Wednesday, 22 January 2020
Ryszard Kapuściński: angles and ambiguities
'What angle are you going to take?' some folk asked when I was working on Prokofiev volume one. To which the only answer could, rather primly, be: 'there is no one angle, only multiple angles'. No biography I've ever read has been more scrupulous in weighing up the complexities of its subject than Artur Domosławski's fascinating study of his more-than-journalist colleague Ryszard Kapuściński.
Immortal throughout the world above all for his takes on Haile Selassie in The Emperor and on the last of the Pahlavis in Shah of Shahs (the singular covers of my old paperback copies pictured below), Kapuściński's facts in these very individual masterpieces seem to have been essentially true but deliberately loose in detail, sometimes simply fictional. 'You can rebuild reality,' he told another Polish reporter, 'but taking authentic elements from that reality', concluding 'Reportage as a genre is going through an evolution from journalism to literature'.
Yet neither when reading those key texts nor watching the compelling Kathryn Hunter in the stage adaptation of The Emperor - in which she plays multiple characters at the court of Selassie - did I take on board their roles as metaphors for the regime under which Kapuściński lived in his native Poland, which he supported as loyal socialist - as distinct from a Soviet Communist - for so many years but developed an ambiguous attitude towards in later years (it was only with some reluctance that he eventually took sides with the Solidarność movement, understanding that it was more about the 'human dignity' he wrote so much about than about wages. This is a compelling story in itself which takes up the larger part of Domosławski's Chapter 30.
Some things are clear: crucially, that wherever he travelled on the continents where popular, anti-colonial uprisings were multiplying, he wanted to live among ordinary people, to see the conflict from their points of view. This quotation, from an interview in the Mexican newspaper La Jornada, sums it up well:
I do not believe in impartial journalism. I do not believe in formal objectivity. A journalist cannot be an indifferent witness, he should have the capacity for what in psychology is called empathy....So-called objective journalism is impossible in conflict situations. Attempts at objectivity in such situations lead to disinformation.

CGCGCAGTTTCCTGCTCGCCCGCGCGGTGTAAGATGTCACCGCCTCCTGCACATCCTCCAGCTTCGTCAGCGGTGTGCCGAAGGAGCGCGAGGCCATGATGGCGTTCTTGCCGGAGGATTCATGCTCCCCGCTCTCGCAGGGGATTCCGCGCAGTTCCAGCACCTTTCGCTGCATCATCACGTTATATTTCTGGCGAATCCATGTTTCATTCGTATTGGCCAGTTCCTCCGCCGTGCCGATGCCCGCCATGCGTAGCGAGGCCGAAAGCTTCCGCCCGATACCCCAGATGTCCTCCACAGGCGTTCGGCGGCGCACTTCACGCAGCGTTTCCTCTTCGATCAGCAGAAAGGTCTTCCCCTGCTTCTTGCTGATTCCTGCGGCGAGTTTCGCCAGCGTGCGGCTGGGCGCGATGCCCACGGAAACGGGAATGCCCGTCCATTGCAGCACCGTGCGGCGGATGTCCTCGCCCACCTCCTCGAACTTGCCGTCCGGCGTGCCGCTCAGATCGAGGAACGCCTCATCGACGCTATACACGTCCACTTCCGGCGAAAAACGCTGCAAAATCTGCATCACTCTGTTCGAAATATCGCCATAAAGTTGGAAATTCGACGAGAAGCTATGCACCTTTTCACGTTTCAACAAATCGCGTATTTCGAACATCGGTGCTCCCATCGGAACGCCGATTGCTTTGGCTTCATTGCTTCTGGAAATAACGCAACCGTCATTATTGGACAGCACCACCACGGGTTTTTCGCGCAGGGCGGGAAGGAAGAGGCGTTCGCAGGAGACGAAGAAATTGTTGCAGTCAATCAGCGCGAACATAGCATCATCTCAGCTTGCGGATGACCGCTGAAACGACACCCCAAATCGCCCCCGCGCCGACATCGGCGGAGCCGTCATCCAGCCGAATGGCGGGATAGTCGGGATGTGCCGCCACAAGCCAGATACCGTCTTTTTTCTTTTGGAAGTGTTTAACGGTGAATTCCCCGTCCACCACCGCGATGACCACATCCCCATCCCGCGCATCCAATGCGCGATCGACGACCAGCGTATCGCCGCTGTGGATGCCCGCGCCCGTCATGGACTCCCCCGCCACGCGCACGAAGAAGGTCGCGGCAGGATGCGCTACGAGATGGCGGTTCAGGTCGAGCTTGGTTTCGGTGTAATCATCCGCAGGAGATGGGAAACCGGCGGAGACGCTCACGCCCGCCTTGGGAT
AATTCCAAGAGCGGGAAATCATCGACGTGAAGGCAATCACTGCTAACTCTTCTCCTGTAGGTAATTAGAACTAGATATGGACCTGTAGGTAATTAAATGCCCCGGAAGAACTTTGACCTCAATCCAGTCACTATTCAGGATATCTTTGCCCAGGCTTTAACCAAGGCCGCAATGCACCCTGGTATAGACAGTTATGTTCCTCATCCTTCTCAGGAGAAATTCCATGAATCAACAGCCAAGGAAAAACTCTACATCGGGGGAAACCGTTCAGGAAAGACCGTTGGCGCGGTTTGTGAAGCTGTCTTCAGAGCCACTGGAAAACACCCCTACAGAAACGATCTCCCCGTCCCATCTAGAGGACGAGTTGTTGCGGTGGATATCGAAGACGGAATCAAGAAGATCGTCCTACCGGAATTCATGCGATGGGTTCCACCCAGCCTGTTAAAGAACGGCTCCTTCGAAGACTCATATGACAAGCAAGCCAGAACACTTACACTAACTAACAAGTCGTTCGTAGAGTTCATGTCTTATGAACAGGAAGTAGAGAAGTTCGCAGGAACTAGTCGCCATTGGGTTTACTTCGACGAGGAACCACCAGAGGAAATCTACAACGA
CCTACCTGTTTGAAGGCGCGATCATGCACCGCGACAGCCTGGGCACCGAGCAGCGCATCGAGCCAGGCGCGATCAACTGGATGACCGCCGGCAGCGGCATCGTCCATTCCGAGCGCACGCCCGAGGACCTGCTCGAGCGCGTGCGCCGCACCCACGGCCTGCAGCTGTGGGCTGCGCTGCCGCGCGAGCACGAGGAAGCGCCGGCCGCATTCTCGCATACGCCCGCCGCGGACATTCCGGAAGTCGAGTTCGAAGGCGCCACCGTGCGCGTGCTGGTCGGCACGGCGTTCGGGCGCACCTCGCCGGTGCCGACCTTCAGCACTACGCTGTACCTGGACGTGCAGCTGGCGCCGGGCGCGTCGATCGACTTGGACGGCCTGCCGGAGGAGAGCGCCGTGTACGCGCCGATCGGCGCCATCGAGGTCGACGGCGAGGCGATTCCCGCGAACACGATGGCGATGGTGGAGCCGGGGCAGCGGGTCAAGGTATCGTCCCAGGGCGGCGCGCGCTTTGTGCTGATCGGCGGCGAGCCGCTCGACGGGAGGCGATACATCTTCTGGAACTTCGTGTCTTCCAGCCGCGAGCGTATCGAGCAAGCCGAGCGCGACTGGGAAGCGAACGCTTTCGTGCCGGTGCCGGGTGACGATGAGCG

He never changed in that stance. His evasiveness over so much else, however, provokes some murky grey areas, and here Domosławski's untiring quest for different voices, other points of view is so impressive. The biographer is wry about the absence of women in his writing - 'Kapuscinski the man may love the female half of humanity more, but Kapuściński the reporter rarely notices it' - and the inequality in the relationship with his marvellous wife Alicja.
Domosławski adopts Kapuscinski's notion of collecting diverse apercus under the title of Lapidaria, and the fifth of these in the biography, asking 'Was Kapuściński a Thinker?', touches one special essence. The journalist Wiktor Osiatyński, who raised the question with his friend abut why he didn't write a serious book about the observations in the Lapdaria, opines that 'a thinker makes generalizations, creates syntheses and looks for similarities. Rysiek was the opposite - he looked for differences, his world was he world of detail, and he was brilliant at showing those details, the various colours of the world'. Osiatyński adds that 'what he said about globalisation was an intellectual discovery for me: that here we are watching globalisation on CNN, but meanwhile, vast stretches of the world are going through the opposite process - de-globalisation, which means separating themselves from the rest'.
From our alarming perspective, eight years after the biography was published (and translated, it would seem excellently, by Antonia Lloyd-Jones), Kapuściński's thoughts on the drawbacks of liberal democracy in the west, which meant for him that Marx was still pertinent, make potent reading:
Our entire world has become a great big amusement centre. Entertainment has become the main content of culture. And as both consumption and entertainment demand peace and a pleasant atmosphere, the media have started to create this atmosphere for us, by shifting the world's real problems out of our sight: poverty, hunger, diseases and wars.
Thanks to this we have forgotten that we, the people of the West, are only a small part of mankind on our planet, and that our entertainment and amusement are accompanied by a deepening division in the world, growing inequalities.
How we now see that this ignorance brings the problems boomeranging back on us. A later correlation observed by Kapuściński is that 'everywhere the strength and wealth of the centre are growing, while the outskirts are getting weaker and poorer'. That's certainly one of the roots of the mess that we in Britain find ourselves now. The American present, too, is foreshadowed in the book he wanted to write about Idi Amin, Donald Trump with a much higher body-count, requiring 'a climate of universal mendacity...The truth cannot be just a little twisted, it must be completely reversed'. He notes Popper's observation that 'ignorance is not just a simple lack of knowledge, but an ATTITUDE, an attitude of refusal, an attitude of dissent against accepting knowledge. The fool REFUSES to know...' And here we are at the grim beginning of 2020, facing problems which Domosławski did not necessarily foresee, but which Kapuściński had already begun to prophesy. Ultimately, yes, a very great man.